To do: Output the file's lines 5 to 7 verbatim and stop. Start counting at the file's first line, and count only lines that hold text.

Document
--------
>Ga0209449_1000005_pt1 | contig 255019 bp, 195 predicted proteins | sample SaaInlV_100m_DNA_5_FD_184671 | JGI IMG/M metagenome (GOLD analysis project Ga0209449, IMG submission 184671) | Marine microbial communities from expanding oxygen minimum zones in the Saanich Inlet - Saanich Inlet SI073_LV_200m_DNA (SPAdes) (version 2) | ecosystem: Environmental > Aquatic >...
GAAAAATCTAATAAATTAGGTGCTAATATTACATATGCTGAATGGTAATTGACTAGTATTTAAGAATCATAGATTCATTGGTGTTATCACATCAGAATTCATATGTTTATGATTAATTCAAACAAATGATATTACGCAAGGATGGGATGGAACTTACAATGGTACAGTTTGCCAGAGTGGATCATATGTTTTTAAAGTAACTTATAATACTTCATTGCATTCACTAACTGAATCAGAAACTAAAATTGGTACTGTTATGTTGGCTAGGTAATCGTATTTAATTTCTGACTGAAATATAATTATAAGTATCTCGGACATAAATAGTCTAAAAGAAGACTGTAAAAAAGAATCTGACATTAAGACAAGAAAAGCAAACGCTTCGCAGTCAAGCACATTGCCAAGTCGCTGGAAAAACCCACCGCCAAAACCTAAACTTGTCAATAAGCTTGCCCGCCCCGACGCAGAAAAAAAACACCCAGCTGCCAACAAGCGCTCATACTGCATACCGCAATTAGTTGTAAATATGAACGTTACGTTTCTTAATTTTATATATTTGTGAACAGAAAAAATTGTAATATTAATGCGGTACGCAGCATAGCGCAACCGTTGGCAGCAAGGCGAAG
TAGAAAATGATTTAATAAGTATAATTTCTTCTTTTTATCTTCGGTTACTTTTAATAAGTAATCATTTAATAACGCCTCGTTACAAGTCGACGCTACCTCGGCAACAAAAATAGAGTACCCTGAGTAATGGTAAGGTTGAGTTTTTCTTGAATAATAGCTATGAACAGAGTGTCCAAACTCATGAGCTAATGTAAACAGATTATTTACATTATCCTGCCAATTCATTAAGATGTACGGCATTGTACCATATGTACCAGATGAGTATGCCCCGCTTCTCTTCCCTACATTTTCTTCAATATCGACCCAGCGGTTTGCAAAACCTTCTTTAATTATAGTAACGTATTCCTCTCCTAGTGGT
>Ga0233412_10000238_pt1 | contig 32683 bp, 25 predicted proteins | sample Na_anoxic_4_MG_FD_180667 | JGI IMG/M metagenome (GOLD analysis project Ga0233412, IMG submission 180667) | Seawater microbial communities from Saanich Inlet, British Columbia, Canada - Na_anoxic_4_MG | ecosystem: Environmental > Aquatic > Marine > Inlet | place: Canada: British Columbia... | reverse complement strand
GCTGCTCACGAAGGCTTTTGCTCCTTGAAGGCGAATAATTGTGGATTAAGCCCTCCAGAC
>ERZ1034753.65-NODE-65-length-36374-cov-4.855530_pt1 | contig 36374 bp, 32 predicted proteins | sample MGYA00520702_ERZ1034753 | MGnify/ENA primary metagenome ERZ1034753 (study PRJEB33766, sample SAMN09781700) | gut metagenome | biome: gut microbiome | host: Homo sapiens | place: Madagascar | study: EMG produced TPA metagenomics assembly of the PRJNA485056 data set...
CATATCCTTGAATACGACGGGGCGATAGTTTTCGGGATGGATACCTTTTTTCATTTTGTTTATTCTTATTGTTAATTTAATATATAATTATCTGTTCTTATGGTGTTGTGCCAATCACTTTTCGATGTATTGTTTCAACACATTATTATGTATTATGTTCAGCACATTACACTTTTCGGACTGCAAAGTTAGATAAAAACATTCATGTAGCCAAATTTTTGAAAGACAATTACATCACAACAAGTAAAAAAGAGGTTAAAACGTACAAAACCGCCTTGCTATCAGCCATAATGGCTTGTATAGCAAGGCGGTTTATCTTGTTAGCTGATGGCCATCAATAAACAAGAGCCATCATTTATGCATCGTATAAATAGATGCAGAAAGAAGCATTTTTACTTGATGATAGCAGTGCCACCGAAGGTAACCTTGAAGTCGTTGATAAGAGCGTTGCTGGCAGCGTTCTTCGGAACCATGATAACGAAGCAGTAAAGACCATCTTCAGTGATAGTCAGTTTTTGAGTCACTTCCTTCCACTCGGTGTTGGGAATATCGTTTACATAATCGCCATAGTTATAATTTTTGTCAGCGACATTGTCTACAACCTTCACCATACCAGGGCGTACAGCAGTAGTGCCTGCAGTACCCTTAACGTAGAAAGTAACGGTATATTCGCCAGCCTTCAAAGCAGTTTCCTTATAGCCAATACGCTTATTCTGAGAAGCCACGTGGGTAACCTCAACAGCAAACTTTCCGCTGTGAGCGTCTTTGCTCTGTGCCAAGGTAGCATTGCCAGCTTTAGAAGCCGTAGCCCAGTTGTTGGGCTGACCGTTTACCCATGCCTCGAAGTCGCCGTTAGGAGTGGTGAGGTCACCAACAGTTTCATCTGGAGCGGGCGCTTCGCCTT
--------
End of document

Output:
GCTGCTCACGAAGGCTTTTGCTCCTTGAAGGCGAATAATTGTGGATTAAGCCCTCCAGAC
>ERZ1034753.65-NODE-65-length-36374-cov-4.855530_pt1 | contig 36374 bp, 32 predicted proteins | sample MGYA00520702_ERZ1034753 | MGnify/ENA primary metagenome ERZ1034753 (study PRJEB33766, sample SAMN09781700) | gut metagenome | biome: gut microbiome | host: Homo sapiens | place: Madagascar | study: EMG produced TPA metagenomics assembly of the PRJNA485056 data set...
CATATCCTTGAATACGACGGGGCGATAGTTTTCGGGATGGATACCTTTTTTCATTTTGTTTATTCTTATTGTTAATTTAATATATAATTATCTGTTCTTATGGTGTTGTGCCAATCACTTTTCGATGTATTGTTTCAACACATTATTATGTATTATGTTCAGCACATTACACTTTTCGGACTGCAAAGTTAGATAAAAACATTCATGTAGCCAAATTTTTGAAAGACAATTACATCACAACAAGTAAAAAAGAGGTTAAAACGTACAAAACCGCCTTGCTATCAGCCATAATGGCTTGTATAGCAAGGCGGTTTATCTTGTTAGCTGATGGCCATCAATAAACAAGAGCCATCATTTATGCATCGTATAAATAGATGCAGAAAGAAGCATTTTTACTTGATGATAGCAGTGCCACCGAAGGTAACCTTGAAGTCGTTGATAAGAGCGTTGCTGGCAGCGTTCTTCGGAACCATGATAACGAAGCAGTAAAGACCATCTTCAGTGATAGTCAGTTTTTGAGTCACTTCCTTCCACTCGGTGTTGGGAATATCGTTTACATAATCGCCATAGTTATAATTTTTGTCAGCGACATTGTCTACAACCTTCACCATACCAGGGCGTACAGCAGTAGTGCCTGCAGTACCCTTAACGTAGAAAGTAACGGTATATTCGCCAGCCTTCAAAGCAGTTTCCTTATAGCCAATACGCTTATTCTGAGAAGCCACGTGGGTAACCTCAACAGCAAACTTTCCGCTGTGAGCGTCTTTGCTCTGTGCCAAGGTAGCATTGCCAGCTTTAGAAGCCGTAGCCCAGTTGTTGGGCTGACCGTTTACCCATGCCTCGAAGTCGCCGTTAGGAGTGGTGAGGTCACCAACAGTTTCATCTGGAGCGGGCGCTTCGCCTT